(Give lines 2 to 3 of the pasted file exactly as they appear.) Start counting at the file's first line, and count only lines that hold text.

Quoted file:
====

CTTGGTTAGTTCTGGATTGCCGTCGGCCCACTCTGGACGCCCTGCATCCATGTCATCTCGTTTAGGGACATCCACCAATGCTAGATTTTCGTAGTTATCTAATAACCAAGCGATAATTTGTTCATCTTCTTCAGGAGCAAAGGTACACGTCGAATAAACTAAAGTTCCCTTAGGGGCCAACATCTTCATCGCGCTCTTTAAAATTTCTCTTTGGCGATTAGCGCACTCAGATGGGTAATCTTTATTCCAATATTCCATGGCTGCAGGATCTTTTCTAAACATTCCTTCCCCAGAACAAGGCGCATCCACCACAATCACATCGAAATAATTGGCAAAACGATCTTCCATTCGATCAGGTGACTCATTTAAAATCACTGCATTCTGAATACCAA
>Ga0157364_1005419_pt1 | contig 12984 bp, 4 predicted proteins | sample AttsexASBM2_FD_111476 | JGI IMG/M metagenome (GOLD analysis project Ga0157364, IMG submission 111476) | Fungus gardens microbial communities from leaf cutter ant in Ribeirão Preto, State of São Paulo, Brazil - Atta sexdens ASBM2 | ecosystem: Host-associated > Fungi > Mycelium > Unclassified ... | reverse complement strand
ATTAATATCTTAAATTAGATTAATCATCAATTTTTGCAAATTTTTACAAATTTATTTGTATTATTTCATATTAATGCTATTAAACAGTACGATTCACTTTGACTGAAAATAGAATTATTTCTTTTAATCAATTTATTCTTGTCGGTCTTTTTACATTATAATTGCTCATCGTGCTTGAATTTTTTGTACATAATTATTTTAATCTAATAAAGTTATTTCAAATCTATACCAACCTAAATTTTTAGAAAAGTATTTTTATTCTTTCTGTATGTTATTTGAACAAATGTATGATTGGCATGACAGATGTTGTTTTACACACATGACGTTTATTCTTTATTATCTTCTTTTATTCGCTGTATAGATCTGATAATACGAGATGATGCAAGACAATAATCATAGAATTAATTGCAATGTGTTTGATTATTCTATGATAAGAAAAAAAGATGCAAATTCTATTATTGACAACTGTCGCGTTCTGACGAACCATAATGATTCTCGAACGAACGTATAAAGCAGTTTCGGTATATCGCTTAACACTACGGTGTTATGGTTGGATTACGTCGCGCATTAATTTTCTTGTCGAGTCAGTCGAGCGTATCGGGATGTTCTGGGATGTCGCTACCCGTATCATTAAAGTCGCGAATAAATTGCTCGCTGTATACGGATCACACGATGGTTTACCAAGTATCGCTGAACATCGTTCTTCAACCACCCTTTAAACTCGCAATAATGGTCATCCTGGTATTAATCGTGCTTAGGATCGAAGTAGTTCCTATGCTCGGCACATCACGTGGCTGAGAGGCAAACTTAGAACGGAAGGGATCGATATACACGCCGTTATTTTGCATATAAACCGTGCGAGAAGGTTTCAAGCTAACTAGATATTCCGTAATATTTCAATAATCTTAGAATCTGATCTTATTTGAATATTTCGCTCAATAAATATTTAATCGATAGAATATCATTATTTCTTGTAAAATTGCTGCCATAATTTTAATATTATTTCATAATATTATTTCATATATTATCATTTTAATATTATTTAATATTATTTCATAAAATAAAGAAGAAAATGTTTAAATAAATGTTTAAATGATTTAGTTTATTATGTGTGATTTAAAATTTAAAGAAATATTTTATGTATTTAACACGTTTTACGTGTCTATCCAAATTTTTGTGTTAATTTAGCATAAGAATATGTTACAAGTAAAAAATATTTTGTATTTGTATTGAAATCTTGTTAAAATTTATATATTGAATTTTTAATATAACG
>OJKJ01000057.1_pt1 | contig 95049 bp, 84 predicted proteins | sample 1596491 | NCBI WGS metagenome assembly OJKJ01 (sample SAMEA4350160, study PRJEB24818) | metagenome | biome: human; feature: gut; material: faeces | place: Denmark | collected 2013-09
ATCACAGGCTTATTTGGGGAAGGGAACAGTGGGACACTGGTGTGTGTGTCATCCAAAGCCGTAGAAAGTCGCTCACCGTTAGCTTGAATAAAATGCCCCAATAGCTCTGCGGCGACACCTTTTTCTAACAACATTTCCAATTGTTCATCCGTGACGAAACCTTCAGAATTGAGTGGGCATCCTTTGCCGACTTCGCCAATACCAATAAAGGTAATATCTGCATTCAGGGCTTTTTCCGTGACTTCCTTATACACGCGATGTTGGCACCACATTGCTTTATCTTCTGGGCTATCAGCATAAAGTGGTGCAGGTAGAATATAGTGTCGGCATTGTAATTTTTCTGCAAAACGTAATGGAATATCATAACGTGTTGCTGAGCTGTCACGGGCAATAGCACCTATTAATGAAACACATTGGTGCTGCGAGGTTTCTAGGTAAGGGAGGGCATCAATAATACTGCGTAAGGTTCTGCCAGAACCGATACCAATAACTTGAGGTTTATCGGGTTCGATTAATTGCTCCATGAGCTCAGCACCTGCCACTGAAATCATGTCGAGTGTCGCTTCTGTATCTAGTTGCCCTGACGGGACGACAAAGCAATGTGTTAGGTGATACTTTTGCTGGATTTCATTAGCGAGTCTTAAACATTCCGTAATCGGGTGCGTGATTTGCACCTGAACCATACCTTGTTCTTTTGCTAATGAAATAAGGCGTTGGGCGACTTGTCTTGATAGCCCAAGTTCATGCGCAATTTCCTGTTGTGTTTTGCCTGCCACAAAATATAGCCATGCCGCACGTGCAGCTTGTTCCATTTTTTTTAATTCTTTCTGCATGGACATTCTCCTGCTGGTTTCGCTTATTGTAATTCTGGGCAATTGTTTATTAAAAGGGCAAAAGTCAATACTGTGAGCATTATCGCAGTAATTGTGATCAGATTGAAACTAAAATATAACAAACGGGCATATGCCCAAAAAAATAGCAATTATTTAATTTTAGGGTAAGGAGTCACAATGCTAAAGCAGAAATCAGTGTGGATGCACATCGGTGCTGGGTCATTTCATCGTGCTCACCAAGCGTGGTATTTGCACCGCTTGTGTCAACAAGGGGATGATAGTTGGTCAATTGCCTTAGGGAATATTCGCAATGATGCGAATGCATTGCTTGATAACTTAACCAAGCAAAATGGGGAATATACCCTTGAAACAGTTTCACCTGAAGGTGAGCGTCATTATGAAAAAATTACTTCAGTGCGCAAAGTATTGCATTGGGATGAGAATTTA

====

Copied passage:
>Ga0157364_1005419_pt1 | contig 12984 bp, 4 predicted proteins | sample AttsexASBM2_FD_111476 | JGI IMG/M metagenome (GOLD analysis project Ga0157364, IMG submission 111476) | Fungus gardens microbial communities from leaf cutter ant in Ribeirão Preto, State of São Paulo, Brazil - Atta sexdens ASBM2 | ecosystem: Host-associated > Fungi > Mycelium > Unclassified ... | reverse complement strand
ATTAATATCTTAAATTAGATTAATCATCAATTTTTGCAAATTTTTACAAATTTATTTGTATTATTTCATATTAATGCTATTAAACAGTACGATTCACTTTGACTGAAAATAGAATTATTTCTTTTAATCAATTTATTCTTGTCGGTCTTTTTACATTATAATTGCTCATCGTGCTTGAATTTTTTGTACATAATTATTTTAATCTAATAAAGTTATTTCAAATCTATACCAACCTAAATTTTTAGAAAAGTATTTTTATTCTTTCTGTATGTTATTTGAACAAATGTATGATTGGCATGACAGATGTTGTTTTACACACATGACGTTTATTCTTTATTATCTTCTTTTATTCGCTGTATAGATCTGATAATACGAGATGATGCAAGACAATAATCATAGAATTAATTGCAATGTGTTTGATTATTCTATGATAAGAAAAAAAGATGCAAATTCTATTATTGACAACTGTCGCGTTCTGACGAACCATAATGATTCTCGAACGAACGTATAAAGCAGTTTCGGTATATCGCTTAACACTACGGTGTTATGGTTGGATTACGTCGCGCATTAATTTTCTTGTCGAGTCAGTCGAGCGTATCGGGATGTTCTGGGATGTCGCTACCCGTATCATTAAAGTCGCGAATAAATTGCTCGCTGTATACGGATCACACGATGGTTTACCAAGTATCGCTGAACATCGTTCTTCAACCACCCTTTAAACTCGCAATAATGGTCATCCTGGTATTAATCGTGCTTAGGATCGAAGTAGTTCCTATGCTCGGCACATCACGTGGCTGAGAGGCAAACTTAGAACGGAAGGGATCGATATACACGCCGTTATTTTGCATATAAACCGTGCGAGAAGGTTTCAAGCTAACTAGATATTCCGTAATATTTCAATAATCTTAGAATCTGATCTTATTTGAATATTTCGCTCAATAAATATTTAATCGATAGAATATCATTATTTCTTGTAAAATTGCTGCCATAATTTTAATATTATTTCATAATATTATTTCATATATTATCATTTTAATATTATTTAATATTATTTCATAAAATAAAGAAGAAAATGTTTAAATAAATGTTTAAATGATTTAGTTTATTATGTGTGATTTAAAATTTAAAGAAATATTTTATGTATTTAACACGTTTTACGTGTCTATCCAAATTTTTGTGTTAATTTAGCATAAGAATATGTTACAAGTAAAAAATATTTTGTATTTGTATTGAAATCTTGTTAAAATTTATATATTGAATTTTTAATATAACG